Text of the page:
November 2 @ 4:00 – 5:00 pm
Speaker: Gerda Fillenbaum, PhD
Presented from Duke University
In 2009, Duke Health Innovations, under Duke Clinical and Translational Scientific Awards (CTSA) auspices, funded 10 teams, each of which had a unique focus on combining Duke and Durham county expertise to improve the health of Durham residents. The focus of the current presentation is on one of these teams – Healthy-in-Place (HIP) Seniors – and on one of its projects: developing a uniform minimum set of information, usable at all sites, that would complement medical inquiry and provide information helpful in maintaining personal independence in older community residents.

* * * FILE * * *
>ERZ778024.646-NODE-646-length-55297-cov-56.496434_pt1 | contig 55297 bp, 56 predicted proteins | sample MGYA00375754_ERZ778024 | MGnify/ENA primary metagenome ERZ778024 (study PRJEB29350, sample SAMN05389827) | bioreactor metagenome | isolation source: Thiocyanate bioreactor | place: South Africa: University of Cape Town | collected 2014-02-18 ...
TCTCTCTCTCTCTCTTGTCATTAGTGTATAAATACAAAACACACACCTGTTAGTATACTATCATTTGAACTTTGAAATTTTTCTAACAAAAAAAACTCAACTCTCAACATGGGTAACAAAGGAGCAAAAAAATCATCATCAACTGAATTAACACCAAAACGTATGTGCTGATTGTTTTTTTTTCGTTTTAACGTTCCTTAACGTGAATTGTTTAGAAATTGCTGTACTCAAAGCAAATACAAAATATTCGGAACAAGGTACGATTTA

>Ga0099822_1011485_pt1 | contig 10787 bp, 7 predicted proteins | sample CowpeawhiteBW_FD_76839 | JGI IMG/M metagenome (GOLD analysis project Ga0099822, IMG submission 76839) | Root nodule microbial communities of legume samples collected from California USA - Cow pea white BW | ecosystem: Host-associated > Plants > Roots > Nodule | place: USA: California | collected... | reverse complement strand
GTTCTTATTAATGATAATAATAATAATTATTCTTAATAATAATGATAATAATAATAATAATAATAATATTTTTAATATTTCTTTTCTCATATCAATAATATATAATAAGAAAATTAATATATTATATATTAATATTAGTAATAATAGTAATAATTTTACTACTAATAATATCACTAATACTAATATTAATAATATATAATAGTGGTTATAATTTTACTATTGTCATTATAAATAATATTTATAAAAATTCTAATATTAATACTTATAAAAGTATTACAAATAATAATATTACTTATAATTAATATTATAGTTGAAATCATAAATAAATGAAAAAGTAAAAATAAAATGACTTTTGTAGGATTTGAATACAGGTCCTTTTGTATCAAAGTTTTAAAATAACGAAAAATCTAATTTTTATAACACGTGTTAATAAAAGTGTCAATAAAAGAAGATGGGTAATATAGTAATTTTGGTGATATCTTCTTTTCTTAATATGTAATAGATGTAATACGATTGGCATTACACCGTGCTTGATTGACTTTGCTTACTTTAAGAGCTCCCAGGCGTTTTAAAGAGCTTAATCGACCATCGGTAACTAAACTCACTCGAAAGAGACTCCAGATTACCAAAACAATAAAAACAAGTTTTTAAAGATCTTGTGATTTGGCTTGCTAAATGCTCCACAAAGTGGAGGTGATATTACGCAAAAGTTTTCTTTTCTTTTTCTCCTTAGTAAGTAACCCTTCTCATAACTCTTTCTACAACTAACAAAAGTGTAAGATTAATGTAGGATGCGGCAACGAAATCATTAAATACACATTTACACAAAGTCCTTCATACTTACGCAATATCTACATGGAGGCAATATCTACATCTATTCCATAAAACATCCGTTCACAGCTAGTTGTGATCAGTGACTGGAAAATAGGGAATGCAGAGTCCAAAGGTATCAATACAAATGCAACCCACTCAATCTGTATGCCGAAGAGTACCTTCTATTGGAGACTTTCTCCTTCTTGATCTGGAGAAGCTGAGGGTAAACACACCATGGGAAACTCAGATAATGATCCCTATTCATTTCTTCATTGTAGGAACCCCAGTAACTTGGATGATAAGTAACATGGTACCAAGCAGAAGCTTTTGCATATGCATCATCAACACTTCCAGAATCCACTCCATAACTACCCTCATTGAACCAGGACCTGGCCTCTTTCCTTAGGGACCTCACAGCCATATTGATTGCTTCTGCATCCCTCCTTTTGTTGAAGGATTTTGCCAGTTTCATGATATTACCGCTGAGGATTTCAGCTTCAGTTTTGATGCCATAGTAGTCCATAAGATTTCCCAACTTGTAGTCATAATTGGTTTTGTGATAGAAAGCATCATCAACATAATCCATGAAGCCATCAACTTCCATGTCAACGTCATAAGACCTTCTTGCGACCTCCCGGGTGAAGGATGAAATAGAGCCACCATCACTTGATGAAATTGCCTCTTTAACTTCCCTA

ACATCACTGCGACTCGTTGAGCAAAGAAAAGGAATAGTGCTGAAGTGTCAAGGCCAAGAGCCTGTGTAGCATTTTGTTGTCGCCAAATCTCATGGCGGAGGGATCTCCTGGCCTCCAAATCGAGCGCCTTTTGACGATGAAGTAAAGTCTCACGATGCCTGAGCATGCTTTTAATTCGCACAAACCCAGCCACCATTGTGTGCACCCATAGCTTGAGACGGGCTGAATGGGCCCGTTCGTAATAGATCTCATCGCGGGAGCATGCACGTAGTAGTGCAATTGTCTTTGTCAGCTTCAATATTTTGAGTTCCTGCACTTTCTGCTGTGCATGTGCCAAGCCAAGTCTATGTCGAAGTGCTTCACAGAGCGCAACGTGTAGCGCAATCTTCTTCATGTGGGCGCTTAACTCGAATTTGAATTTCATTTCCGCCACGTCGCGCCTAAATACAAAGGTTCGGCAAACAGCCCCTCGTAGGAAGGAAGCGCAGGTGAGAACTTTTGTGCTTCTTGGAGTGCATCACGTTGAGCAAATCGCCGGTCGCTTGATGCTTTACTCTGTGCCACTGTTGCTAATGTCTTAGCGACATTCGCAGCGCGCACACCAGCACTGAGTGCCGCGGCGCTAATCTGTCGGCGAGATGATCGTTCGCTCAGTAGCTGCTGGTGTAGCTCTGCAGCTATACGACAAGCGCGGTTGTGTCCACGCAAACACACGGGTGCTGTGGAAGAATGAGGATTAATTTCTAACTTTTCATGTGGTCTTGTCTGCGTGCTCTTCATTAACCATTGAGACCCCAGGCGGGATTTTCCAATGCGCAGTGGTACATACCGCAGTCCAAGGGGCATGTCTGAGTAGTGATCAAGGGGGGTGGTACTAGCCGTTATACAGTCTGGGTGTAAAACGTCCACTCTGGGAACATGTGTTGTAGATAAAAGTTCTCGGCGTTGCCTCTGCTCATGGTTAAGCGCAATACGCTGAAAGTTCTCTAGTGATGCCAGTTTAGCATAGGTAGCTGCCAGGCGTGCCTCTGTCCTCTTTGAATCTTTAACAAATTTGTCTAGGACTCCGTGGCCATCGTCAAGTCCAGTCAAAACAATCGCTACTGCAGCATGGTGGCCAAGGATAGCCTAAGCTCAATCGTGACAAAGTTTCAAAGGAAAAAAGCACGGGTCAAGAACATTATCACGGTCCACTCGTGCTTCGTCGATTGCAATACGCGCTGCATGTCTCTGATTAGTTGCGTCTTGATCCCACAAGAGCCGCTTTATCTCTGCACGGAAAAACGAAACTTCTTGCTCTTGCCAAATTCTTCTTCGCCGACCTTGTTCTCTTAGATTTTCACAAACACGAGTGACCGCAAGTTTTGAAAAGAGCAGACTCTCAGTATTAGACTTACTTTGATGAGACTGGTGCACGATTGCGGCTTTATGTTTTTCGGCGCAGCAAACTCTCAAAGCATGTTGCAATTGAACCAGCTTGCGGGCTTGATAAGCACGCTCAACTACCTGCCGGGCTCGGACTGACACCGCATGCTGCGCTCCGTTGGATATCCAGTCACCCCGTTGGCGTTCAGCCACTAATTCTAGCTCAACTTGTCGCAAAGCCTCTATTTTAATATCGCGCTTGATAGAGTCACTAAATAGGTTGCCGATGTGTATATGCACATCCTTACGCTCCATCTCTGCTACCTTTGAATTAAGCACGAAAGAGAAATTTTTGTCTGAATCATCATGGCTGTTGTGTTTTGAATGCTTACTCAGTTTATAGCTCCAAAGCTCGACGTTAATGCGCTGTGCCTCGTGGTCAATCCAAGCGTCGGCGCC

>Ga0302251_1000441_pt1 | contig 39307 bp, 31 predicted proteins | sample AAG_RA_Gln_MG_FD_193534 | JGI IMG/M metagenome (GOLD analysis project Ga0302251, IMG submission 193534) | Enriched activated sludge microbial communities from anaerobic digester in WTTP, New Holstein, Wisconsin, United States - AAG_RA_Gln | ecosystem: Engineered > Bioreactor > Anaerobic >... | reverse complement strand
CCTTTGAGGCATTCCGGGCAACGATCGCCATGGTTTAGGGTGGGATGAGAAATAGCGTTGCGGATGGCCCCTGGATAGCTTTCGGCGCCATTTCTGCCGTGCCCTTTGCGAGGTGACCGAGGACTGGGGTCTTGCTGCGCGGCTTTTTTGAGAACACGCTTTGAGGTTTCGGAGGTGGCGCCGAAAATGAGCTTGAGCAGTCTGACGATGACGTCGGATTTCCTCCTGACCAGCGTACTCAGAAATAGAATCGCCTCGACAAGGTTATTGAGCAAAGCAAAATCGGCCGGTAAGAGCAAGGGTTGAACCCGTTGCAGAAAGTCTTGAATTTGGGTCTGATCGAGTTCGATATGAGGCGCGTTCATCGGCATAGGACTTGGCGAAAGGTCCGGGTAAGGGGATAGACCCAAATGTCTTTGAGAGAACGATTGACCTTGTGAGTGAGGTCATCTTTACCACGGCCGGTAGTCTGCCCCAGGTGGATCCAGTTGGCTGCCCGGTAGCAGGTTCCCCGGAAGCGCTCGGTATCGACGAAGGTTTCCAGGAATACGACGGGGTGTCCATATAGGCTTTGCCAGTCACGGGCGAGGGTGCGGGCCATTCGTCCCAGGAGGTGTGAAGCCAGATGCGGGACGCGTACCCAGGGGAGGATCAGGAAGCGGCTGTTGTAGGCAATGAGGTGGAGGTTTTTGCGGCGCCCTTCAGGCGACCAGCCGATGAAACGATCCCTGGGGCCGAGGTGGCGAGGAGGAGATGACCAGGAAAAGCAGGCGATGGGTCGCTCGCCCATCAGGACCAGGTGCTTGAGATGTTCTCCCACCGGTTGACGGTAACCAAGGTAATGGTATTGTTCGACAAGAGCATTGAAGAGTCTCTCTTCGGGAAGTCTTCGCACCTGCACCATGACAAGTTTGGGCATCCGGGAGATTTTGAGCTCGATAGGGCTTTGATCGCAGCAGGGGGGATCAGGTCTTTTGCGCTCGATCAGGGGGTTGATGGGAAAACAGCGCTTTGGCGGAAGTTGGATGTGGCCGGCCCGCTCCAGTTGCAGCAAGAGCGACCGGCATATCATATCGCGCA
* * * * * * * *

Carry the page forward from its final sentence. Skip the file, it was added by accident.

Gerda Fillenbaum, PhD, is a Professor of Medical Psychology in the Department of Psychiatry and Behavioral Sciences at Duke University. In addition to other interests in the area of aging (pharmacoepidemiology, racial disparities, health service use), she is involved with several major programs focused on assessment of the elderly. These include the Older Americans Resources and Services (OARS) project, which developed a multidimensional functional assessment for older persons that has been broadly used for clinical, epidemiological, and program planning; the Consortium to Establish a Registry for Alzheimer’s Disease (CERAD), which developed clinical, neuropsychological, and neuropathological assessments for Alzheimer’s disease, as well as the Behavior Rating Scale for Dementia, which has been translated into more than a dozen languages and used clinically and epidemiologically; and the Established Populations for Epidemiologic Studies of the Elderly (Duke site), a 10-year study of the health and health service use of representative community residents age 65 and over in Durham and four adjacent counties. Her expertise in assessment of the elderly is well recognized. She has contributed to study sections in the US and abroad in these areas, and as a consultant to WHO and PAHO. Dr. Fillenbaum’s undergraduate and graduate degrees (B.Sc., Dip. Psych., Ph.D.) are from the University of London, England. She received postdoctoral training in gerontology at Duke University.